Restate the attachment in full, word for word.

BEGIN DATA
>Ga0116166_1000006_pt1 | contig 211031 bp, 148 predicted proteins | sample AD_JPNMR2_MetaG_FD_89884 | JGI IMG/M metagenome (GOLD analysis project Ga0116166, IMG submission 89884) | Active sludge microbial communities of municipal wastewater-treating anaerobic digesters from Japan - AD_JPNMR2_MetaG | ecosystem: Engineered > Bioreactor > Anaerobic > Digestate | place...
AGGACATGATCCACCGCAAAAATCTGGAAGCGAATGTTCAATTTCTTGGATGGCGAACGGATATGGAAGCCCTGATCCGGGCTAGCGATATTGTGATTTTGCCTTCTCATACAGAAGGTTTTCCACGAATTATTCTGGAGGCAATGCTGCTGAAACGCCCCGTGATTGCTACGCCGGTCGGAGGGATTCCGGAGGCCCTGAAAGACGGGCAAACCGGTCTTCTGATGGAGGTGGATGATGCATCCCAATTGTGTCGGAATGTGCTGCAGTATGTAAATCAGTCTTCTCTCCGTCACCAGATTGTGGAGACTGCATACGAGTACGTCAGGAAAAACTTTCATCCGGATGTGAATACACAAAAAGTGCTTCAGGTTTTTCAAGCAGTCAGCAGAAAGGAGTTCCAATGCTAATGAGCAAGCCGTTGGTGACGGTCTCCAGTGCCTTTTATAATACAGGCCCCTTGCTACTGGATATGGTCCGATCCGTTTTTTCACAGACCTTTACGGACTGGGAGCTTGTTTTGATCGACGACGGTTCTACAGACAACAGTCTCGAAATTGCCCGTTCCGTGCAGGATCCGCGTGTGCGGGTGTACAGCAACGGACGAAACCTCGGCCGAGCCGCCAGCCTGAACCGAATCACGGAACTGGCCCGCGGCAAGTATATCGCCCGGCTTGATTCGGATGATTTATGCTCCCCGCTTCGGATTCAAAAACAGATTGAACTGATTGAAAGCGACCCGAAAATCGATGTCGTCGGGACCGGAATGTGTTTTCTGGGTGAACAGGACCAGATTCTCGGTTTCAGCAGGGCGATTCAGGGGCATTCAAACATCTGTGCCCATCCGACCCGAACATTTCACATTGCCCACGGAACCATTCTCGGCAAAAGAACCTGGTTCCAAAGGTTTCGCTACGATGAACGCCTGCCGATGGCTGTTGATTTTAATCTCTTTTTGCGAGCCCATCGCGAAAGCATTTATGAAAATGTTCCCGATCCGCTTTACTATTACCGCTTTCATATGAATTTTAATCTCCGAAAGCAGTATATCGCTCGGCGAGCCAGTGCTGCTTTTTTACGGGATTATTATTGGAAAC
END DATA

>Ga0116166_1000006_pt1 | contig 211031 bp, 148 predicted proteins | sample AD_JPNMR2_MetaG_FD_89884 | JGI IMG/M metagenome (GOLD analysis project Ga0116166, IMG submission 89884) | Active sludge microbial communities of municipal wastewater-treating anaerobic digesters from Japan - AD_JPNMR2_MetaG | ecosystem: Engineered > Bioreactor > Anaerobic > Digestate | place...
AGGACATGATCCACCGCAAAAATCTGGAAGCGAATGTTCAATTTCTTGGATGGCGAACGGATATGGAAGCCCTGATCCGGGCTAGCGATATTGTGATTTTGCCTTCTCATACAGAAGGTTTTCCACGAATTATTCTGGAGGCAATGCTGCTGAAACGCCCCGTGATTGCTACGCCGGTCGGAGGGATTCCGGAGGCCCTGAAAGACGGGCAAACCGGTCTTCTGATGGAGGTGGATGATGCATCCCAATTGTGTCGGAATGTGCTGCAGTATGTAAATCAGTCTTCTCTCCGTCACCAGATTGTGGAGACTGCATACGAGTACGTCAGGAAAAACTTTCATCCGGATGTGAATACACAAAAAGTGCTTCAGGTTTTTCAAGCAGTCAGCAGAAAGGAGTTCCAATGCTAATGAGCAAGCCGTTGGTGACGGTCTCCAGTGCCTTTTATAATACAGGCCCCTTGCTACTGGATATGGTCCGATCCGTTTTTTCACAGACCTTTACGGACTGGGAGCTTGTTTTGATCGACGACGGTTCTACAGACAACAGTCTCGAAATTGCCCGTTCCGTGCAGGATCCGCGTGTGCGGGTGTACAGCAACGGACGAAACCTCGGCCGAGCCGCCAGCCTGAACCGAATCACGGAACTGGCCCGCGGCAAGTATATCGCCCGGCTTGATTCGGATGATTTATGCTCCCCGCTTCGGATTCAAAAACAGATTGAACTGATTGAAAGCGACCCGAAAATCGATGTCGTCGGGACCGGAATGTGTTTTCTGGGTGAACAGGACCAGATTCTCGGTTTCAGCAGGGCGATTCAGGGGCATTCAAACATCTGTGCCCATCCGACCCGAACATTTCACATTGCCCACGGAACCATTCTCGGCAAAAGAACCTGGTTCCAAAGGTTTCGCTACGATGAACGCCTGCCGATGGCTGTTGATTTTAATCTCTTTTTGCGAGCCCATCGCGAAAGCATTTATGAAAATGTTCCCGATCCGCTTTACTATTACCGCTTTCATATGAATTTTAATCTCCGAAAGCAGTATATCGCTCGGCGAGCCAGTGCTGCTTTTTTACGGGATTATTATTGGAAAC